Science - January 11, 2011

Gene for drought tolerance is worth money

The Plant Sciences Group has entered into a licensing agreement with the French biotechnology firm Biogemma. The French are going to use a gene patented by PSG to increase drought tolerance in wheat.

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Five years ago, Wageningen UR Plant Breeding identified genes that make the model plant Arabidopsis (rock cress) better able to withstand drought. The sequential order of genes was patented. 'We have already used these genes in rice varieties and in potatoes with positive results', says Ton den Nijs of the Plant Sciences Group. And now they are being applied in wheat.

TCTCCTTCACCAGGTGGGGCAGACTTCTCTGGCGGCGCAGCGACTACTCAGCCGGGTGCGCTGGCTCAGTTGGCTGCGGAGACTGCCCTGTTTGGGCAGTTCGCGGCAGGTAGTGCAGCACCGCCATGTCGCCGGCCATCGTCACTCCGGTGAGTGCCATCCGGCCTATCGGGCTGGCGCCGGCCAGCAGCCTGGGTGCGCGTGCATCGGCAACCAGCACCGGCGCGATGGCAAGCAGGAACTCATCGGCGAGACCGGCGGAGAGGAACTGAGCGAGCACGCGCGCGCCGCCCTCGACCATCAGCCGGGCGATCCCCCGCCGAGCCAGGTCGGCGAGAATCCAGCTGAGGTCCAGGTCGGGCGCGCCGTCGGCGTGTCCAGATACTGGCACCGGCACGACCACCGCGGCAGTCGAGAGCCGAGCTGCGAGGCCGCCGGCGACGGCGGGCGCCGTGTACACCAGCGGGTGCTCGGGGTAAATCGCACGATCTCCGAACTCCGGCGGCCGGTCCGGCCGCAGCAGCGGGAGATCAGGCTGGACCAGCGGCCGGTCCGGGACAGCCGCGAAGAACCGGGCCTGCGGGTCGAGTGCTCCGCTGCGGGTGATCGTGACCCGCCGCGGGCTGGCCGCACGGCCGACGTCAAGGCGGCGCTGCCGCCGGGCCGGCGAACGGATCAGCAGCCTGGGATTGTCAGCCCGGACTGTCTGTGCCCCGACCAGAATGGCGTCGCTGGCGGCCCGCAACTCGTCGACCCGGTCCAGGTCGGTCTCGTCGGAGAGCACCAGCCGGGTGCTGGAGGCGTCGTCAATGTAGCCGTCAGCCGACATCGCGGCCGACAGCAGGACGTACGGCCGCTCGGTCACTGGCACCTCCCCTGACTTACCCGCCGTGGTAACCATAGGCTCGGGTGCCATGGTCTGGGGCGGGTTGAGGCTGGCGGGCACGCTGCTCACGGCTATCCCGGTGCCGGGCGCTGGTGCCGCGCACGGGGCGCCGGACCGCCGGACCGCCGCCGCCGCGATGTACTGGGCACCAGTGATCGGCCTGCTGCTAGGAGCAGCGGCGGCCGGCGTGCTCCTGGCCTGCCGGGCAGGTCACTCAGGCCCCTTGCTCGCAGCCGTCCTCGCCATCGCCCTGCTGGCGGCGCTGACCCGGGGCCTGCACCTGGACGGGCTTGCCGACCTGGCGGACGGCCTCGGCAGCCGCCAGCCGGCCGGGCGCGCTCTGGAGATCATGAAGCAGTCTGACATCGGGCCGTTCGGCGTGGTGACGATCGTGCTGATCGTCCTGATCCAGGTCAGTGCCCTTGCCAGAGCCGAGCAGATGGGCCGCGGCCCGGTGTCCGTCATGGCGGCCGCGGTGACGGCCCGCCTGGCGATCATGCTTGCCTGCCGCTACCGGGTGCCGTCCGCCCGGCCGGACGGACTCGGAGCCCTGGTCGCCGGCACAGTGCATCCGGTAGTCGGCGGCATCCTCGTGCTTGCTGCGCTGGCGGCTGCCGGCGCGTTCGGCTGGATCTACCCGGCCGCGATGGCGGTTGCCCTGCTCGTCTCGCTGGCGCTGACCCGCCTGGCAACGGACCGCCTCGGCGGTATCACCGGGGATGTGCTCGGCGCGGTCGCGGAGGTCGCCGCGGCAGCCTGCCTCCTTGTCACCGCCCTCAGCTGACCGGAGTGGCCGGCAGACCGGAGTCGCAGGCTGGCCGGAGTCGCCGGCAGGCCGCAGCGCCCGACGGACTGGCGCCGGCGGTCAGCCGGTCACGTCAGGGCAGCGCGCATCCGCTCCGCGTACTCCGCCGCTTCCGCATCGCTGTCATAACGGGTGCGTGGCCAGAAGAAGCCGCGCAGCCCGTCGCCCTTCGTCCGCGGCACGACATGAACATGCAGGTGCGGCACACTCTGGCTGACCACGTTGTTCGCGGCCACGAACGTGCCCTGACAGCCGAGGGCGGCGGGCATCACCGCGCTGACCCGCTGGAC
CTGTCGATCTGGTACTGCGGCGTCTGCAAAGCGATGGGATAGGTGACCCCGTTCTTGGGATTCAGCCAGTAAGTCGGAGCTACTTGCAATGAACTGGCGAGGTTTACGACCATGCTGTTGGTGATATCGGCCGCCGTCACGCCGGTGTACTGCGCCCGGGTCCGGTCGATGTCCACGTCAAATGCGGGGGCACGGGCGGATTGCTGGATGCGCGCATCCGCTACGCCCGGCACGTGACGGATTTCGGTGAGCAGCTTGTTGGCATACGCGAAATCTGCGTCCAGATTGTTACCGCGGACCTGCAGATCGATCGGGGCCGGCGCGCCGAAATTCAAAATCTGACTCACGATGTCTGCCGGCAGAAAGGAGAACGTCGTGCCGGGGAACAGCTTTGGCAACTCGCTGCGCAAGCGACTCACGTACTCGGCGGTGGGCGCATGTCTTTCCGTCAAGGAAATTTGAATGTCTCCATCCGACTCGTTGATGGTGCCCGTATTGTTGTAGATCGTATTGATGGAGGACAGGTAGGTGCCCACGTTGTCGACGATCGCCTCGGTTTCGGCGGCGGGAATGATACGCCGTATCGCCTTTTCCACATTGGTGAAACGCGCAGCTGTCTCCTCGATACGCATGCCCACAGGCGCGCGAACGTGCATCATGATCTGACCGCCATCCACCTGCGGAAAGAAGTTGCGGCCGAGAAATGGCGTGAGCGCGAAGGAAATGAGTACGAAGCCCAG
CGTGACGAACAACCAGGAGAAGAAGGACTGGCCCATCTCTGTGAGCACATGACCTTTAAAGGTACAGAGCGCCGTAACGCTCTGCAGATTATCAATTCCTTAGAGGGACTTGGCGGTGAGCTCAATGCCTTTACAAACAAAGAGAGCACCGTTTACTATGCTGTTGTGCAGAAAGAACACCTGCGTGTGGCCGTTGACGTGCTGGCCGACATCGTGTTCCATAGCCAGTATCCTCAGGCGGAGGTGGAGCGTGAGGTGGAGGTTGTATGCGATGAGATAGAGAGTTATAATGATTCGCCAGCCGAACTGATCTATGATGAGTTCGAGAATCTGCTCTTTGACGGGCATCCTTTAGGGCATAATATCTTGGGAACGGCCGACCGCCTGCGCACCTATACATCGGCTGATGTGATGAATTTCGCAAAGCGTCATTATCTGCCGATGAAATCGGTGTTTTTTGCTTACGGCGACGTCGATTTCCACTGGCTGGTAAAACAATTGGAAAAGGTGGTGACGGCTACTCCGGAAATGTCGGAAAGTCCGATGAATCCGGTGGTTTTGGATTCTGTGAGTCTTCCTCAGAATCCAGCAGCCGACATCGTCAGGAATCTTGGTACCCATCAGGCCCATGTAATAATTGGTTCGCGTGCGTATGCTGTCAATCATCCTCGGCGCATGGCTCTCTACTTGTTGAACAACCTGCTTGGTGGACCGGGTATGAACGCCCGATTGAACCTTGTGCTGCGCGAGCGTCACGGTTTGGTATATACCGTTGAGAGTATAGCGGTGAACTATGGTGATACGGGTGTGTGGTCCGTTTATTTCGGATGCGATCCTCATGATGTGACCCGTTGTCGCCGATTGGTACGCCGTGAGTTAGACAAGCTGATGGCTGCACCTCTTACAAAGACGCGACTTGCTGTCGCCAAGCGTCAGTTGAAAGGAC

There are two options for developing wheat varieties that need less water. The first option is to incorporate the sequence of genes found in Arabidopsis in wheat. 'However, we can also look for homologues - comparable sequences of genes in wheat', says Den Nijs. 'Then you screen various wheat varieties in gene banks to determine whether they have the sequence of genes for this trait.'
Biogemma is a French research institute founded partly by Limagrain, one of the biggest plant breeders in the world. The climate changes, population growth and increasing water shortages in large parts of the world have lead such companies to search for crops that require little water and still give good yields. Besides wheat varieties, Biogemma's research covers maize, sunflowers and rapeseed.

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